Showing posts with label carrots. Show all posts
Showing posts with label carrots. Show all posts

Tuesday, 17 May 2016

Labskaus - Lobscouse – Lobsgóws

Labskaus - Lobscouse – Lobsgóws

The origin of the name is unclear but Labskaus was first mentioned in Germany in 1701 for a dish associated with sailors.  At that time they would be at sea for weeks and sometimes months and had to use provisions that would last a long time such as salted meat, potatoes and onions.  This dish can still be found on menus in Northern German, Danish and Swedish restaurant with many variations including the Schleswig-Holstein version which includes beetroot, gherkin and rollmops topped with a fried egg.  Takes a bit of getting use to as it comes out pink.

The seafarers from Northern Germany naturally came to Liverpool docks and passed on the recipe which was adopted to such an extent that those working in Liverpool docks were called ‘Scoucers’ after this dish.

In the 19th Century thousands of Welsh people flocked to Liverpool to find work.  They brought the recipe back with them and adjusted it slightly depending on where they lived, the local ingredients available and include either beef, lamb or pork.

Each family in North Wales will have their own version of Lobsgóws this is my version with a few added ingredients from the traditional.

Serves 4 to 5

500g Diced beef  (traditional shin beef but I tend to use stewing steak)
500g Diced Potatoes
250g Diced carrots
250g Chopped onions
250g Diced parsnips
250g Diced Swede
2 tablespoons
2 teaspoon Sherry vinegar
3 teaspoon Red Current Jelly
2 teaspoons Worcester sauce
1 teaspoon Thyme
¼ teaspoon Pepper
Stock enough to cover
Salt to taste

Add oil to a heavy base casserole dish and fry the meat in batches until brown.
Remove meat from dish and reduce the heat and gently fry the onion until soft.
Return beef to casserole dish add the stock, vinegar, redcurrant jelly, Worcester sauce, thyme and pepper.  
Place casserole dish in a preheated oven at 160ºC and cook for 1 hour.
Add the diced vegetables and more stock to cover if needed and return to the oven at 150ºC for a further two hours.  
Check after 1 hour to see if more water is required and taste, add more seasoning if required.
After cooking for 2 hours check if meat is nice and tender, if not cook for a further ½ hour.
This dish can then be served with crusty bread, but it will taste even better if left for one day and then reheated.

Wednesday, 20 May 2015

Slow Roasted Welsh Leg of Lamb

Slow Roasted Welsh Leg of Lamb

This dish is dedicated to Gianna who has asked me for this recipe every time she comes over from Italy with her family to stay at our house.  Finally after a number of years I have sat down to write the recipe.

Welsh lamb is succulent, flavoursome and when cooked slowly as in this dish there is hardly the need to carve the meat as it just falls apart when you serve.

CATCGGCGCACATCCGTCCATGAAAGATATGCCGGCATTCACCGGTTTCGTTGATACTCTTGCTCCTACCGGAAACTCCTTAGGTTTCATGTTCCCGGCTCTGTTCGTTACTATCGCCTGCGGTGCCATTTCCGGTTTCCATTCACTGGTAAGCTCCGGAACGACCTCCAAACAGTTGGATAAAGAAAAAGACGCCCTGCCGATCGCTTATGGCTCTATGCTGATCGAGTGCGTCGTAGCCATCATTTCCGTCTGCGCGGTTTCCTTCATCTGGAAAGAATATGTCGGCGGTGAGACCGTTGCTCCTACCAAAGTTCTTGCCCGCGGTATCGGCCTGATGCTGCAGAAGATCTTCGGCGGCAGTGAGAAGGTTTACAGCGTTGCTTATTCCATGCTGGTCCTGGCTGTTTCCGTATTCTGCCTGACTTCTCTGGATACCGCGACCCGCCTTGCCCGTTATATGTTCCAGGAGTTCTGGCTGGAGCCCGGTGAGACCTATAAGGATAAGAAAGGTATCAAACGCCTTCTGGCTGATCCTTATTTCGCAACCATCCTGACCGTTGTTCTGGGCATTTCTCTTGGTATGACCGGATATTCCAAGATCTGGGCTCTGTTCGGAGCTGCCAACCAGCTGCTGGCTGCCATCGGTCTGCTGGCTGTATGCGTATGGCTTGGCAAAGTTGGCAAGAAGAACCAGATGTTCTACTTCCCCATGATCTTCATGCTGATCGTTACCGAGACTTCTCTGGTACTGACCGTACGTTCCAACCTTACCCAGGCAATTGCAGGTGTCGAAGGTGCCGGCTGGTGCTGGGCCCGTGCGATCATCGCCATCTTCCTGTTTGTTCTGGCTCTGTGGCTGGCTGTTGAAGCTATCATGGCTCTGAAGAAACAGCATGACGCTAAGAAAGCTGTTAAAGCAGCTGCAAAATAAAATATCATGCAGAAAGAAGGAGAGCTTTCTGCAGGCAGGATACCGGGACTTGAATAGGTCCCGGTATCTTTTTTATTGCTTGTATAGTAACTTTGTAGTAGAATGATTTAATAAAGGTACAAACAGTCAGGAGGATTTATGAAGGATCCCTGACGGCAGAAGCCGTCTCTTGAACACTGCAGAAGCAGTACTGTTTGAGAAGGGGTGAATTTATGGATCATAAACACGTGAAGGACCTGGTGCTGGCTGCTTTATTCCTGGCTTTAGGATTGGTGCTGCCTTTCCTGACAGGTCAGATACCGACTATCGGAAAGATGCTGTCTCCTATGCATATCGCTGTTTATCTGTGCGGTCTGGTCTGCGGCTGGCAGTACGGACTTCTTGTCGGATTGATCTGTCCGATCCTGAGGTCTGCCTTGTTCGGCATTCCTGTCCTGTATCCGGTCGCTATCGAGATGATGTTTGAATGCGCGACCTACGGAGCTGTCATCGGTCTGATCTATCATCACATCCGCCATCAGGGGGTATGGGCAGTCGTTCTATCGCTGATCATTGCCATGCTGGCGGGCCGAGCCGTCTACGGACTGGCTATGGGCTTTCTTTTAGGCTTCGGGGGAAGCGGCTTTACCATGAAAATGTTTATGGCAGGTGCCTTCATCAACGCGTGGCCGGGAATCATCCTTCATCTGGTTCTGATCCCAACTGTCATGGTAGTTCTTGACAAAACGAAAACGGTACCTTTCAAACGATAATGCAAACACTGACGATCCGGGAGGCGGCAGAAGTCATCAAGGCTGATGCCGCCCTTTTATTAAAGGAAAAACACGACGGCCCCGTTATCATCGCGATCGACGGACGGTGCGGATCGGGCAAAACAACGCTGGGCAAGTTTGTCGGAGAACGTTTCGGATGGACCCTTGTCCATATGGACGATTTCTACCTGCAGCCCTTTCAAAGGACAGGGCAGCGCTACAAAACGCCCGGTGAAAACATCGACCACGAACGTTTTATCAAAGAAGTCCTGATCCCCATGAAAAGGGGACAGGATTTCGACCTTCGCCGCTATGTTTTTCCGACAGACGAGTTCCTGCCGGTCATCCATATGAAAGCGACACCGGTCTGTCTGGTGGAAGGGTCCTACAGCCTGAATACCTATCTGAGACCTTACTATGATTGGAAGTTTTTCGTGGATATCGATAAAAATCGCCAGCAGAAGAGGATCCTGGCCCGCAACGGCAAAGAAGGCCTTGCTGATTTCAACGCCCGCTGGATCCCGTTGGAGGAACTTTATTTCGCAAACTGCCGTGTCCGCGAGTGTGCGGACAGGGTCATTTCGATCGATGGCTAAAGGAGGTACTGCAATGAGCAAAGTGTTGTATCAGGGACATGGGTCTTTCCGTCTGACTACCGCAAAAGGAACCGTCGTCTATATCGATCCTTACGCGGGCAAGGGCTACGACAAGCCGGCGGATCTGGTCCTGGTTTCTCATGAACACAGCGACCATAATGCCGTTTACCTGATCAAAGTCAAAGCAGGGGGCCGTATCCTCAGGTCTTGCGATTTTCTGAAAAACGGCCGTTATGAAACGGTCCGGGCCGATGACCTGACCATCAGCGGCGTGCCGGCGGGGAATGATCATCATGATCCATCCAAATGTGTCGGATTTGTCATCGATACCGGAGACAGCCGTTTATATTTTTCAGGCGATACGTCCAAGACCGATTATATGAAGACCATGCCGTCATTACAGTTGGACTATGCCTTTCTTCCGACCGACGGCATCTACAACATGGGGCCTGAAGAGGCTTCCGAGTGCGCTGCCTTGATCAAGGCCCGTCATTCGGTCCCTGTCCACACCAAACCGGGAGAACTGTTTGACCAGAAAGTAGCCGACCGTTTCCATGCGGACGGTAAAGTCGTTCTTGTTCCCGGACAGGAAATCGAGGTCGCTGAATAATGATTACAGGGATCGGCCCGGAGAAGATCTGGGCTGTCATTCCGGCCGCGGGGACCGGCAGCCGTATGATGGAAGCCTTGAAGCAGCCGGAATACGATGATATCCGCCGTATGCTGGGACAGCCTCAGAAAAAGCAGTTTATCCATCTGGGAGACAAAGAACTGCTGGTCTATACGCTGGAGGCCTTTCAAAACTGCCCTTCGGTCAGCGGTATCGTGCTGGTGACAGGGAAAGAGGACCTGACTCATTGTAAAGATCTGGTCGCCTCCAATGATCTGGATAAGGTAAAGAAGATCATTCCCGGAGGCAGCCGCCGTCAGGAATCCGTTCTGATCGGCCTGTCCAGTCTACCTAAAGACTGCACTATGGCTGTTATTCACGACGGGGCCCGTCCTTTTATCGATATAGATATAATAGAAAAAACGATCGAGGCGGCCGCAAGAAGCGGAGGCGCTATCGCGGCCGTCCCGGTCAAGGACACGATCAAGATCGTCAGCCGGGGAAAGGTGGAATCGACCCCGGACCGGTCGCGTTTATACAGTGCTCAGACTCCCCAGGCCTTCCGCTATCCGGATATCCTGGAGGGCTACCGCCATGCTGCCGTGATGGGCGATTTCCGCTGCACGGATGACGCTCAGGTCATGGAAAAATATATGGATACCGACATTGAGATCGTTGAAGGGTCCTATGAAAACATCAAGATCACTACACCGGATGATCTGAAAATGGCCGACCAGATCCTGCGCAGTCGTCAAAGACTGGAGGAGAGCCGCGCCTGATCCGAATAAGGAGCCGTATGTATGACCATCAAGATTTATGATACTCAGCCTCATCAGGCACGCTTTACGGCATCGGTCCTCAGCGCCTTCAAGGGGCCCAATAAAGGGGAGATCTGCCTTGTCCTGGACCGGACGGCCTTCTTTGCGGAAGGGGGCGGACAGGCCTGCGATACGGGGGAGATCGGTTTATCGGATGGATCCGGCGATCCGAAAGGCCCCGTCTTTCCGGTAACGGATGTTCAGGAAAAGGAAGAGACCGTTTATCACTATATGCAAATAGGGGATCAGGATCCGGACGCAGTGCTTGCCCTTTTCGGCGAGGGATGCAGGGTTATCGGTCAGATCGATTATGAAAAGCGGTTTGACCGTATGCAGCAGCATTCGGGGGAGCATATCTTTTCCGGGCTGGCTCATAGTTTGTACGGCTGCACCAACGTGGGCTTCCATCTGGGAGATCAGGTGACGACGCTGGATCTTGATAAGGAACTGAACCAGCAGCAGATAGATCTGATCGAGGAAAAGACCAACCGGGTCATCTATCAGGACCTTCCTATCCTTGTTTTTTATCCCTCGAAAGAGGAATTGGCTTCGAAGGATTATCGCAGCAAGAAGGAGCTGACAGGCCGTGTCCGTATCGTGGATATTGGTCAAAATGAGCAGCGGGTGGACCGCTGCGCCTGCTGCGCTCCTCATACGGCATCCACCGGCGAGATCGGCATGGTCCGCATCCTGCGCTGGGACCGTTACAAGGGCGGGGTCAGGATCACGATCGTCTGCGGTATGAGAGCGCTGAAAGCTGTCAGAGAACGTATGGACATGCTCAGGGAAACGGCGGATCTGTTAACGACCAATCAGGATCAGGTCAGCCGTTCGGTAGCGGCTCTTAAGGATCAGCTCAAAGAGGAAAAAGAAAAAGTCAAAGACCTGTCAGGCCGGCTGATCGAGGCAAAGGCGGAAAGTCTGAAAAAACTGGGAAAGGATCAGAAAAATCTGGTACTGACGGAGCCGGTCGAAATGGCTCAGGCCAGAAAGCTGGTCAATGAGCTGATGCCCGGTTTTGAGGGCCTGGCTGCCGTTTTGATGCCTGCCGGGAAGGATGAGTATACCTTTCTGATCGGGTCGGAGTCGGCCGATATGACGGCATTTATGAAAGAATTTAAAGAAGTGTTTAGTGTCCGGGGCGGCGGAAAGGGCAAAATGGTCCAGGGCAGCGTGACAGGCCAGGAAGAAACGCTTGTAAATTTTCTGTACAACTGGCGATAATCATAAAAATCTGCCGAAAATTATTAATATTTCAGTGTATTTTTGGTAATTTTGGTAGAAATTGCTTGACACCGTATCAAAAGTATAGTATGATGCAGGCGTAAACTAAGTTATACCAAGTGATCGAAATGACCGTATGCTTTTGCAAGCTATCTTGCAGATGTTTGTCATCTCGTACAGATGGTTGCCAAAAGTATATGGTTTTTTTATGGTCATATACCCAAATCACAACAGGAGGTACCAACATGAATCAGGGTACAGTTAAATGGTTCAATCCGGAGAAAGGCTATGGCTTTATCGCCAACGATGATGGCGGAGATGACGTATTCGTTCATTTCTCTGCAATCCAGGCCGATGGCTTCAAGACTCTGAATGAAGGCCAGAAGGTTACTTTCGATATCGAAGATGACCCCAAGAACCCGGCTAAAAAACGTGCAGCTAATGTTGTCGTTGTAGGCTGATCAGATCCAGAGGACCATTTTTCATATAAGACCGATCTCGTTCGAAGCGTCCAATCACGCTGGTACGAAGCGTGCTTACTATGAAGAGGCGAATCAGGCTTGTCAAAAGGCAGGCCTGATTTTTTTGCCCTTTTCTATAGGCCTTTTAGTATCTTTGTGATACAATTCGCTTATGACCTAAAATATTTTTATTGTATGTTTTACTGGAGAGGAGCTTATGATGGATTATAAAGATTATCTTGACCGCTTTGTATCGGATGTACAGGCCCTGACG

To me Welsh lamb when cooked properly is one of the best meats available and with over 11 million sheep in Wales we have had enough opportunity to practice cooking it.

There are two ways to cook a leg of lamb which will depend on the age and time of year you buy it. Spring lamb needs to be cooked quickly at a high heat and should be slightly pink when carved but I prefer mine when the lamb in slightly older, autumn time, as I believe it has more taste.  This leg of lamb needs to be cooked at a high heat and then turned down and cooked slowly for a few hours.

I bought this leg in my local butchers in Denbigh, J H Jones and the lamb came from the butchers own farm in Cyffylliog, how more local than that can you get.

For this dish I have kept the ingredients simple.

Serves 6 to 8 people

Whole leg of Welsh Lamb 2.6kgs

3 sprigs of rosemary  chopped or 2 tsp chopped dried rosemary
2 bay leaves chopped
1 tbs olive oil
1 large bulb of garlic, cloves pealed
1/2tsp pepper corns
1/2tsp salt

For the gravy
2 carrots
1 onion
1 garlic bulb
1tbs flour

Place all the ingredients for the paste in a pestle and mortar and bash away till you have a reasonably smooth paste.  Pierce the meat with a sharp knife, don't be shy you need the flavours to permeate throughout the joint.  Smother the leg of lamb with the paste, cover and allow to marinade for at least 2 hours or preferably overnight in the fridge.

When you are ready to cook take a roasting tin cut a large carrot or two small carrots in half. Remove the skin from the onion and cut into four.  Cut the bulb of garlic in half and place all in the bottom of the roasting tin.  Pour in 500ml of water and then place the lamb on top of the vegetables.  Cover with foil and place the roasting tin in a preheated oven at 200°C for about 35 to 40 minutes.  Reduce the heat after this to 160°C and cook for a further 2 1/2 hours.

For the last 1/2 hour remove the foil.  When cooked place the lamb on a warm serving plate to rest and cover with foil.  The vegetables in the roasting tin will have cooked down and combined with the meat juices will provide a fantastic basis for your gravy.  

After you have removed the lamb remove the veg and place in a bowl, carefully prise out the succulent garlic cloves from their casings and then discard the peelings, and pour the juices into the bowl.  Allow to stand for a minute until you can see the fat raise to the top, remove the fat and place back into the roasting tin then blitz the remaining juices and veg together.  Put the roasting tin on a low to medium heat and when the fat starts to bubble add a heaped tablespoon of flour.  This is where you need to be quick with a whisk stir quickly to mix the fat and flour together in the tin.  When you have a paste type consistency start adding the remaining juices and mix together.  You will need to add water at this point till the gravy is at the consistency you like.

Serve the lamb with your favourite veg and potatoes and don't forget the mint sauce.